View Eastern OR: Day 9 in a larger map
Start: Just outside Kimberly, OR
End: Ochoco National Forest
Miles Biked: 72
Money?: $6 groceries in Mitchell
Since I designed my route as a figure eight of sorts, today was the day I went back down through the John Day fossil beds for the second time–totally worthwhile, since this time I stopped at different places and did different things. The Blue Basin hiking area was particularly awesome.
There are a few different hike options here. I imagine on a full-on summer day they are all heinously hot and dry, but when I was here it was a perfect time to take the longer (3+ mile) hike that actually goes all the way around Blue Basin and gives you amazing views of the surrounding desert.
I stopped again at the Condon Paleontology Center, though this time only really to refill my water bottles. While I was there, I ran into a few other bike tourists, who I recognized as Russ and Laura from the Path Less Pedaled website. It was somewhat awkward, as I imagine all interactions are where the level of knowingness has been skewed on one side by things you’ve only seen on the internet.
Stasia: [gesturing to a few bikes leaning against the wall] Are these bikes you guys?
Russ: [starting to say yes]
Stasia: [realizing] Hey! I know you! You’re Russ and Laura right? I mean, er, I know your blog… I’m from Portland… er… I’m stasia… erm.
Laura: [saving me] Nice to meet you!
And then awkward chatter ensued. They’re doing a story on the Old West Scenic Bikeway for some publication that I don’t remember. It was actually pretty rad to meet them, since from their blog I feel like they’re pretty cool folks, but I wish I’d been a little more suave. heh. Oh well.
Anyway. After I got to Picture Gorge again, this time I turned west back toward Mitchell and Prineville, taking Highway 26. Shortly after, some perspective:
This part of the ride felt more like a commute than a tour. Perhaps because this was Memorial Day, there were a ton of RVs and other vehicles booking in what I assume was a homeward direction, and the road was loud and crowded. Nothing like 26 by Mt Hood, but much louder and more populated than anything I’d been biking through for the last week. I put my head down and pushed ahead–but then a few things saved me.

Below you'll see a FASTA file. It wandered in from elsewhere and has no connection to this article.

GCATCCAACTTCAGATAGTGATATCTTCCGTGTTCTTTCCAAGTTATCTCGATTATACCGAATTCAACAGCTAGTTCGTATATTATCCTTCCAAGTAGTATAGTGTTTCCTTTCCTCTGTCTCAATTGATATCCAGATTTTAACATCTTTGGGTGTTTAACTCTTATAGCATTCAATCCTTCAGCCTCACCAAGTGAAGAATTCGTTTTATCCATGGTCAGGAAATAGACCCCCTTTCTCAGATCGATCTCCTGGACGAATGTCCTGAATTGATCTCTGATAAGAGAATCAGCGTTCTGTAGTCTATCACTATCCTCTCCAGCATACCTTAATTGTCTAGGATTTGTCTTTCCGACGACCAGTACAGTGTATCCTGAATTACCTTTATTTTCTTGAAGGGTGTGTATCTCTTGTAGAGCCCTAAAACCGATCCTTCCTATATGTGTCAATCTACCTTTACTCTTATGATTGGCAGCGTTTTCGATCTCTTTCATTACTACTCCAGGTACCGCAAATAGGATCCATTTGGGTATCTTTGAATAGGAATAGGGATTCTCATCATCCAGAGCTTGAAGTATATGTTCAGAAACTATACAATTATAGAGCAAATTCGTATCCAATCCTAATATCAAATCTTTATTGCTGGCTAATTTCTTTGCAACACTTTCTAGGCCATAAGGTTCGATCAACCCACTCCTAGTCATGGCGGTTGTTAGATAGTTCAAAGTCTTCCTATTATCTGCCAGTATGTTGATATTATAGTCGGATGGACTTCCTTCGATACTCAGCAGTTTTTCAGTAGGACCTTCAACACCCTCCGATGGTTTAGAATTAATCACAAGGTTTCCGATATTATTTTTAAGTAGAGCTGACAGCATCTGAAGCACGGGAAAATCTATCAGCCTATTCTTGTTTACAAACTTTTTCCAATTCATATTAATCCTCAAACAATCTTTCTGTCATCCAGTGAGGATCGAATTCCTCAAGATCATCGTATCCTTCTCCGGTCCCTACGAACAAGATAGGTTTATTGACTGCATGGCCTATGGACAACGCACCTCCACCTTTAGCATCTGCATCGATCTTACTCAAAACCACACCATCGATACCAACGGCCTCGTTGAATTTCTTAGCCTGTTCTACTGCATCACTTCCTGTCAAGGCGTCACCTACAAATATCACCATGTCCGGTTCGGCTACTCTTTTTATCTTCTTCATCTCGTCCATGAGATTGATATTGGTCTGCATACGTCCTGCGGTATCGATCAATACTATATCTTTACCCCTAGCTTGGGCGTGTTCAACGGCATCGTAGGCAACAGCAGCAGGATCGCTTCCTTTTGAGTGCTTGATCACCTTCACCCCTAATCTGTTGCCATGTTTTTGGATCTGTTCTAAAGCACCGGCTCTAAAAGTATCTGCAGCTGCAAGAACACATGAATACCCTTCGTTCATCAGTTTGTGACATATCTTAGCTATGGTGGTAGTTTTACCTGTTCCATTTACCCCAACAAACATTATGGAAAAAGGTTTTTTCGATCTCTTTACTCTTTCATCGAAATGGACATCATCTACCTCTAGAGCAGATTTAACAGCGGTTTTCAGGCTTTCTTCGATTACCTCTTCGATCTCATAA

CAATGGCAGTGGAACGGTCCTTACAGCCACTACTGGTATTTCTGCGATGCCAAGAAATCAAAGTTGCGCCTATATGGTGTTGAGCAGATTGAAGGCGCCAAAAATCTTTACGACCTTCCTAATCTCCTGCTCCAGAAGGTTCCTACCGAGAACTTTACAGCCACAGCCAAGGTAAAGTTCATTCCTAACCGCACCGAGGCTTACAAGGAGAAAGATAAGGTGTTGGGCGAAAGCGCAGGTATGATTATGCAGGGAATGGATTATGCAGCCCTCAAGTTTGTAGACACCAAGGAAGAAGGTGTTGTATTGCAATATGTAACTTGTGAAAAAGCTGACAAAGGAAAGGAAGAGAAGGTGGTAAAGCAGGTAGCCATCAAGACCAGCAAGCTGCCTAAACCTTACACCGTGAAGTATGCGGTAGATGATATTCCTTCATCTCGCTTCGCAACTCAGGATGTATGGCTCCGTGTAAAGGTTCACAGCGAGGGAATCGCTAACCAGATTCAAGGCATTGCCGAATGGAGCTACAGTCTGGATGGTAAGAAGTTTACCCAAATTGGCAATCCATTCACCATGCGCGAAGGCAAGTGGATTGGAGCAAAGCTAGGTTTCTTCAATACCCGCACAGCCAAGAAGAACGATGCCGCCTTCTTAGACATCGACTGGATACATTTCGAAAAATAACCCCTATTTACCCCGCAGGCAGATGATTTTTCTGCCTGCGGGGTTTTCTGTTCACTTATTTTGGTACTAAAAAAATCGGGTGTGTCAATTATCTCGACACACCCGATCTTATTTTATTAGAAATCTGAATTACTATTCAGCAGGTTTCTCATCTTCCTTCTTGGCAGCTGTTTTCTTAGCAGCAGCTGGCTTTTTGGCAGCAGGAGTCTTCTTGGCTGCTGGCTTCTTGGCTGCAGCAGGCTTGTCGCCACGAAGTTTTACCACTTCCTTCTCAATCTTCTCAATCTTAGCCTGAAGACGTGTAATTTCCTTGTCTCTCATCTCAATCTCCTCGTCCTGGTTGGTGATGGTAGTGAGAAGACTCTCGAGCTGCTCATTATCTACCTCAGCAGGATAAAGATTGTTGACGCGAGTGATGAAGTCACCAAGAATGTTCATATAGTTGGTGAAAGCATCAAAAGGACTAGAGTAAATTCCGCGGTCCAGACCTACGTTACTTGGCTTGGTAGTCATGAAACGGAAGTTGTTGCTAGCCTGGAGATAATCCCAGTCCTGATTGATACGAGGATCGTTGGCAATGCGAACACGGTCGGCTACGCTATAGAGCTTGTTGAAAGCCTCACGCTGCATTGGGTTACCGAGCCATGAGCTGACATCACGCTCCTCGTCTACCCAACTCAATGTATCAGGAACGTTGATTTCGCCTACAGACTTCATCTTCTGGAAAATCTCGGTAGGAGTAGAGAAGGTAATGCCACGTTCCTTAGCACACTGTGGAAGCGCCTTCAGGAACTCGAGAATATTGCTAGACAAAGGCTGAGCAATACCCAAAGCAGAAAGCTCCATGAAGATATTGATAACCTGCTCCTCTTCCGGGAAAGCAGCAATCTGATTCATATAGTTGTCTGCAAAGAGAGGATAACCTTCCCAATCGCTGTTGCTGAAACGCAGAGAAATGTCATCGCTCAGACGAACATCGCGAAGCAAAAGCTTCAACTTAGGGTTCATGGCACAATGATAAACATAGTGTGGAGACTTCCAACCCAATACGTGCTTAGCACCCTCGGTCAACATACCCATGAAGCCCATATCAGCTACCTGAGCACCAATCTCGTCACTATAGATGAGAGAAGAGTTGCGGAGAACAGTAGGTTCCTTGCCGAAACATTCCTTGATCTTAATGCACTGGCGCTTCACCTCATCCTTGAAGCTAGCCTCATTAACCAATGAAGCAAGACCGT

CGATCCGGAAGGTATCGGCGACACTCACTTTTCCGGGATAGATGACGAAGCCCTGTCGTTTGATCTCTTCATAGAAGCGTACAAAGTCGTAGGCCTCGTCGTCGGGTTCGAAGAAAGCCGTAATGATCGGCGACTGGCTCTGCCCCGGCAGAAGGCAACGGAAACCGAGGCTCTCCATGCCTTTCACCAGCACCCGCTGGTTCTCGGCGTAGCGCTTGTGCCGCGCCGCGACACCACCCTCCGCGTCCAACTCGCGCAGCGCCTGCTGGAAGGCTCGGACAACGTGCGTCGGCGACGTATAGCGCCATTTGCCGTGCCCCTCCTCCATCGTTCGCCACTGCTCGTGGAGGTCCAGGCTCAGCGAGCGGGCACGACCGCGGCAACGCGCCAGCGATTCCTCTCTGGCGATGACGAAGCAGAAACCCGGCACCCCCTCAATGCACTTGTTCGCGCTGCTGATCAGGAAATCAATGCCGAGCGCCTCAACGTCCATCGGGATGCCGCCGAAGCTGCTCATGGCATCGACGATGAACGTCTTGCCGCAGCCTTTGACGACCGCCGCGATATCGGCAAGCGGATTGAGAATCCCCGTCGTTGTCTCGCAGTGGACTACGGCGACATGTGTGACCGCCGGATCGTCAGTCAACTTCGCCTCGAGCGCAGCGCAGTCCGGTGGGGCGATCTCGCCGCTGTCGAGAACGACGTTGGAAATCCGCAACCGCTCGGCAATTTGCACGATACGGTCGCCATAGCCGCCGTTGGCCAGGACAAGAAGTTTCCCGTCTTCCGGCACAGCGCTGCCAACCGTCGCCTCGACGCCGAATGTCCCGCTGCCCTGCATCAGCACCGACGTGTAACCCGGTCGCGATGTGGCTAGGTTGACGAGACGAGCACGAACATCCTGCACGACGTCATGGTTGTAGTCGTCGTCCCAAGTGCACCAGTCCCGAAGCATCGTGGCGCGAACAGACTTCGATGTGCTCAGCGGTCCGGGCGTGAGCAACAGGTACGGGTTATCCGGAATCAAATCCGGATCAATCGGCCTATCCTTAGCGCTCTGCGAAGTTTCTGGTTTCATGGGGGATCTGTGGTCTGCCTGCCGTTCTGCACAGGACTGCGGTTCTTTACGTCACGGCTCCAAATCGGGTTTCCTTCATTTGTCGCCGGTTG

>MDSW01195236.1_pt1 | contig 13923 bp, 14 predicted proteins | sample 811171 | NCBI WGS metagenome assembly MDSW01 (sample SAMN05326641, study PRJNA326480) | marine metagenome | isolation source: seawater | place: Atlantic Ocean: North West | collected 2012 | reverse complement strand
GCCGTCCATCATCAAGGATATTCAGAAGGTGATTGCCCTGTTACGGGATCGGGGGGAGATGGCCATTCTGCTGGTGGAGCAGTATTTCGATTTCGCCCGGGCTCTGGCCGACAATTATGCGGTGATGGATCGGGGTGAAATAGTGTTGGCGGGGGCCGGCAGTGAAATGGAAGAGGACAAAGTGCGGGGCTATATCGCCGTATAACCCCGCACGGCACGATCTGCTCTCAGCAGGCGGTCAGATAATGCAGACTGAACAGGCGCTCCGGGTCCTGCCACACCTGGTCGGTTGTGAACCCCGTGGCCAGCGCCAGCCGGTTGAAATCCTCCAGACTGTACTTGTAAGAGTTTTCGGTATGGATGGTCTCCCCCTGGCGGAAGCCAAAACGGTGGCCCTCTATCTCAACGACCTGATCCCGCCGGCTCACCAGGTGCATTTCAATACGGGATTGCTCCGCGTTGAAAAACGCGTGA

First, I heard a shuffle off the side of the road and saw a flash of oddly shaped brown. Because you can do this on a bike on a highway (as long as no one’s coming to squish you:), I u-turned just in time to see a badger emerge from the ditch. A badger! I had no idea you could actually see those in real life! And moments later, a red-tail hawk screamed down into the field next to me and emerged with a mouse struggling in its talons. Those two things reminded me that even though the road was not as nice as it had been, there was still an amazing amount going on around me if I just took the time to notice. And thus I was back to touring.
Today was a lot of climbing. It’s a very, very gentle uphill all along Highway 19 through the fossil beds, then a much more insistent uphill on Highway 26 for about 25 miles to the Keyes Creek summit just shy of Mitchell, then a crazy 4 or 5-mile (I think) descent all the way back down into Mitchell, only to be followed by another 15 or so mile climb to the Ochoco summit, regaining almost exactly all the elevation you just lost. A good day for people like me who like hills:)
Oh, and along the way, you pass this crazy shoe tree:
I have no idea what it’s about, but there it is.
I camped in the Ochoco National Forest again tonight. And even though I hadn’t even realized it was impending, basically the second I finished putting up my tent it started dumping rain. And again, even though it hadn’t seemed that cold during the day, that rain totally froze on my rain fly during the night. But whatevs. Despite its cold, wet end, it was another amazing day.
(more pictures here)